Most Americans (56 percent) say it’s important for a candidate to have strong beliefs, even if those beliefs differ from their own…Yet the religious groups most firmly behind this point — white evangelicals (73 percent) and ethnic minority Christians (74 percent) — often falter when asked about politicians’ religions.
For instance, 44 percent of white evangelicals know that Romney is a Mormon. At the same time, more than eight in 10 evangelicals say Mormon religious beliefs greatly differ from their own.
And while only one in three Americans can identify President Obama’s sect of Christianity (oh come on that’s splitting hairs, since he is currently an “unaffiliated Christian” and a former member of the United Church of Christ; seriously, what sect did Reagan belong to? Bush 1? Ford?), 18% still think the President is a Muslim!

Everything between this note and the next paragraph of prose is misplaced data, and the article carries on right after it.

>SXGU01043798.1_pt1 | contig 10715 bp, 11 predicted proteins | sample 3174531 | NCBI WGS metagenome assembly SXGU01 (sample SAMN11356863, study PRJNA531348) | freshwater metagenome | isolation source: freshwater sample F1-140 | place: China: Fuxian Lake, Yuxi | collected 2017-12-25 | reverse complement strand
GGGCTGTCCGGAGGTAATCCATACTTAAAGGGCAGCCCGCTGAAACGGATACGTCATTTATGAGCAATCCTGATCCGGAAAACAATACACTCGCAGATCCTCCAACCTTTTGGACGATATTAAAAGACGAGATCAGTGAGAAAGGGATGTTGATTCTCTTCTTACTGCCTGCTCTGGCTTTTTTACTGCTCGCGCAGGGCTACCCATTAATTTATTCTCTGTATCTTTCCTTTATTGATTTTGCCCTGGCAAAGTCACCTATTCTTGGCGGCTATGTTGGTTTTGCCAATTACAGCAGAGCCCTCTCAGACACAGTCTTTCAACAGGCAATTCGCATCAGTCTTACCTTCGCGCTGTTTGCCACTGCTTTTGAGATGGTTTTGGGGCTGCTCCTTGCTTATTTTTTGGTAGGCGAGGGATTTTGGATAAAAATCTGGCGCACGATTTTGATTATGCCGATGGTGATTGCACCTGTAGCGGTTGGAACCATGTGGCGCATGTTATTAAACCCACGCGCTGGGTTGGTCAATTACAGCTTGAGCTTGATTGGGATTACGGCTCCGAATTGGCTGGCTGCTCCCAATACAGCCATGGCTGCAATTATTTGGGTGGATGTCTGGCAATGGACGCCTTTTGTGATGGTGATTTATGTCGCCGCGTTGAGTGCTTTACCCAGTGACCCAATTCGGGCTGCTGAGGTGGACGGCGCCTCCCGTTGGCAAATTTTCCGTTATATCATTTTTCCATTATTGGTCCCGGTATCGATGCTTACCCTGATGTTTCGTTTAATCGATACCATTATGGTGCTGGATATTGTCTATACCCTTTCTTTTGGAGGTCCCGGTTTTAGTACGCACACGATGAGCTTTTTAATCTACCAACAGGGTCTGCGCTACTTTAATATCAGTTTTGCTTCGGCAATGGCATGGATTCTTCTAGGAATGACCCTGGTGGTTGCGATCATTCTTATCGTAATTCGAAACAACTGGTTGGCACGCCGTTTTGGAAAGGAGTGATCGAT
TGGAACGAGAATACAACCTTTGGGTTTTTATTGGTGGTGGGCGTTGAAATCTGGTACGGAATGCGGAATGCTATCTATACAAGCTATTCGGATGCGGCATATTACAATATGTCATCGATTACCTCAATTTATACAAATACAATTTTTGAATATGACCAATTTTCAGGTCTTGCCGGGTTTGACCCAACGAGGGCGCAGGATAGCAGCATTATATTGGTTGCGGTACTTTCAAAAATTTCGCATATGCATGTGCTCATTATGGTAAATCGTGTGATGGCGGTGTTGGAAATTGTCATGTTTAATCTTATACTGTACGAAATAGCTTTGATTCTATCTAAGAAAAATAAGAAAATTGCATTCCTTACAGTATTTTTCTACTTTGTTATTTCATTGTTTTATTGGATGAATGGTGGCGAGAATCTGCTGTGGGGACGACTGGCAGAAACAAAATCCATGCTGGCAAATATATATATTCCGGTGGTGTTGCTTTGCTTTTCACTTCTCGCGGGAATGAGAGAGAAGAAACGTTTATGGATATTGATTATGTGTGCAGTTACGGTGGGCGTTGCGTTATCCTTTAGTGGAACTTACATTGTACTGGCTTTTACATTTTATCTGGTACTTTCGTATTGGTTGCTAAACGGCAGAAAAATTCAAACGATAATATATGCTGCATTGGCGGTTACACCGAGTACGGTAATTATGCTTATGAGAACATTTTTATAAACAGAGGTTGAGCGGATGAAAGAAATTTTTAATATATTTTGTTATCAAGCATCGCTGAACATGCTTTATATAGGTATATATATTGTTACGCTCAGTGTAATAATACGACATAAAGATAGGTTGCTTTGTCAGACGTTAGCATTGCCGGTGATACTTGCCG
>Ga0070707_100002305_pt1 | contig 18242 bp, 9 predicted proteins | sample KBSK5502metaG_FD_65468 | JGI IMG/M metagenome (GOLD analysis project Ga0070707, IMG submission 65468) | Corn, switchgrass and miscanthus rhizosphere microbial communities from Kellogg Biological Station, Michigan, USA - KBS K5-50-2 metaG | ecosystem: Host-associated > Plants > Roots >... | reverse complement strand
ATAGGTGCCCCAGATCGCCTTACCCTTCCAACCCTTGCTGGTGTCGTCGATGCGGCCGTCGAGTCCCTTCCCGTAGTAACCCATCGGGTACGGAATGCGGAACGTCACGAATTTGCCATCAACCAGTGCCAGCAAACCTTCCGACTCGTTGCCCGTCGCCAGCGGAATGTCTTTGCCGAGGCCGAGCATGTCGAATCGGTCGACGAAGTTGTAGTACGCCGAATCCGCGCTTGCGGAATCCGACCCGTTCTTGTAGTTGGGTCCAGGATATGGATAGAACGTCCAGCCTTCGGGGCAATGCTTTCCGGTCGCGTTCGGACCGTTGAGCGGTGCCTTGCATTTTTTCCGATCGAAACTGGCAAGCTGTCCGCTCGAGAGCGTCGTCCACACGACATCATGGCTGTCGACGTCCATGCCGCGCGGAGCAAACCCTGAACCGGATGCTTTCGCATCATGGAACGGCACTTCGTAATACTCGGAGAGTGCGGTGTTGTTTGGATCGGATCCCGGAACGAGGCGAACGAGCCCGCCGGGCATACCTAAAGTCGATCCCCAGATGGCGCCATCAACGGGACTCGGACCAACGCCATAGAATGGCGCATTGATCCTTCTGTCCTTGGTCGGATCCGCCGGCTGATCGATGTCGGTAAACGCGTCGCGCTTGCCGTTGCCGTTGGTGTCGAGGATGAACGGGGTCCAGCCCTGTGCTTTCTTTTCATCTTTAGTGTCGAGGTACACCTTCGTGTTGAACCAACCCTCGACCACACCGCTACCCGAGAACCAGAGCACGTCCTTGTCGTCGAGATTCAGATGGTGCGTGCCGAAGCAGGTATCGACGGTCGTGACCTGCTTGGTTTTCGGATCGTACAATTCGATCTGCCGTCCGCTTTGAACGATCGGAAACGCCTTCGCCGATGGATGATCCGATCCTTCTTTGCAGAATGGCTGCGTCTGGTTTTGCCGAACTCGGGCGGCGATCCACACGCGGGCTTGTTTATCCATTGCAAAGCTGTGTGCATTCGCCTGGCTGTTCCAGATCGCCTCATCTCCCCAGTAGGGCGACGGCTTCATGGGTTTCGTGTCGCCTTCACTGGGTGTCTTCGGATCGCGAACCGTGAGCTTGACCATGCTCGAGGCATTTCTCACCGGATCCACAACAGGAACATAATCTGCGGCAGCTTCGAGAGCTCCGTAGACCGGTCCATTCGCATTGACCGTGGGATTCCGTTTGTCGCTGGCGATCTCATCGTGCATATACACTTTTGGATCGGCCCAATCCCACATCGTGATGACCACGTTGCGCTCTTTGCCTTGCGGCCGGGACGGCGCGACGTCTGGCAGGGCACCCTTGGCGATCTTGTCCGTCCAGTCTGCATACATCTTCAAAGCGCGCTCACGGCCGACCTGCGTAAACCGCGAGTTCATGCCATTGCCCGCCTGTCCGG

In other findings:
At a little more than 70 percent, Republicans and Tea Party members are significantly more likely than Democrats (51 percent) to say it’s important for a presidential candidate to have strong religious beliefs. Tea Party members (46 percent) are even more likely than Republicans as a whole (38 percent) to say it is “very” important for a candidate to have strong religious beliefs.
Gary Scott Smith, an expert on presidential religions at Grove City College in Pennsylvania, told Religious News Service that white evangelicals
are going to be more likely to vote Republican, even if the party nominates someone who isn’t known for strong faith commitments. And if they don’t recognize that Romney’s a Mormon by now, then you wonder how attuned they are to politics anyway.
He added that